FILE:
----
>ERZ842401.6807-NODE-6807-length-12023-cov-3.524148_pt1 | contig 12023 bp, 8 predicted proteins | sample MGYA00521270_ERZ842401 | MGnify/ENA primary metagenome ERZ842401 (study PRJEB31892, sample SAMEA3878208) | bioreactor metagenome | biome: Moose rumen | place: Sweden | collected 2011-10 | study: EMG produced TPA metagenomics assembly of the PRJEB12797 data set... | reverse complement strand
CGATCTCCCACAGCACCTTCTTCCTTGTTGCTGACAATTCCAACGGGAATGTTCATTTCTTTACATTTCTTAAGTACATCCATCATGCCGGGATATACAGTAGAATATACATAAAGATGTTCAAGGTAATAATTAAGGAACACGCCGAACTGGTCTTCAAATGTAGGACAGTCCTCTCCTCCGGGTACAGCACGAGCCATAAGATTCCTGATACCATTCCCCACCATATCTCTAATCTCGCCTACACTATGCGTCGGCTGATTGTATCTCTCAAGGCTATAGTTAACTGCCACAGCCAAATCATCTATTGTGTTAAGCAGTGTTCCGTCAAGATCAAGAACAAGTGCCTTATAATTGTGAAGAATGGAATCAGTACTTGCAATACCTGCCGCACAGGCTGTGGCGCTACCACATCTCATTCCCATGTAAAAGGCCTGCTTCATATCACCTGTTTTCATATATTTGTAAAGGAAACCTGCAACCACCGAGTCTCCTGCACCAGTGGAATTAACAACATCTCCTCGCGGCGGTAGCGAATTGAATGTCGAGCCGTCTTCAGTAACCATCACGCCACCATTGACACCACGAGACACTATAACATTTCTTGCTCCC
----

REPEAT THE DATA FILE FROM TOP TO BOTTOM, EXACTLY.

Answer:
>ERZ842401.6807-NODE-6807-length-12023-cov-3.524148_pt1 | contig 12023 bp, 8 predicted proteins | sample MGYA00521270_ERZ842401 | MGnify/ENA primary metagenome ERZ842401 (study PRJEB31892, sample SAMEA3878208) | bioreactor metagenome | biome: Moose rumen | place: Sweden | collected 2011-10 | study: EMG produced TPA metagenomics assembly of the PRJEB12797 data set... | reverse complement strand
CGATCTCCCACAGCACCTTCTTCCTTGTTGCTGACAATTCCAACGGGAATGTTCATTTCTTTACATTTCTTAAGTACATCCATCATGCCGGGATATACAGTAGAATATACATAAAGATGTTCAAGGTAATAATTAAGGAACACGCCGAACTGGTCTTCAAATGTAGGACAGTCCTCTCCTCCGGGTACAGCACGAGCCATAAGATTCCTGATACCATTCCCCACCATATCTCTAATCTCGCCTACACTATGCGTCGGCTGATTGTATCTCTCAAGGCTATAGTTAACTGCCACAGCCAAATCATCTATTGTGTTAAGCAGTGTTCCGTCAAGATCAAGAACAAGTGCCTTATAATTGTGAAGAATGGAATCAGTACTTGCAATACCTGCCGCACAGGCTGTGGCGCTACCACATCTCATTCCCATGTAAAAGGCCTGCTTCATATCACCTGTTTTCATATATTTGTAAAGGAAACCTGCAACCACCGAGTCTCCTGCACCAGTGGAATTAACAACATCTCCTCGCGGCGGTAGCGAATTGAATGTCGAGCCGTCTTCAGTAACCATCACGCCACCATTGACACCACGAGACACTATAACATTTCTTGCTCCC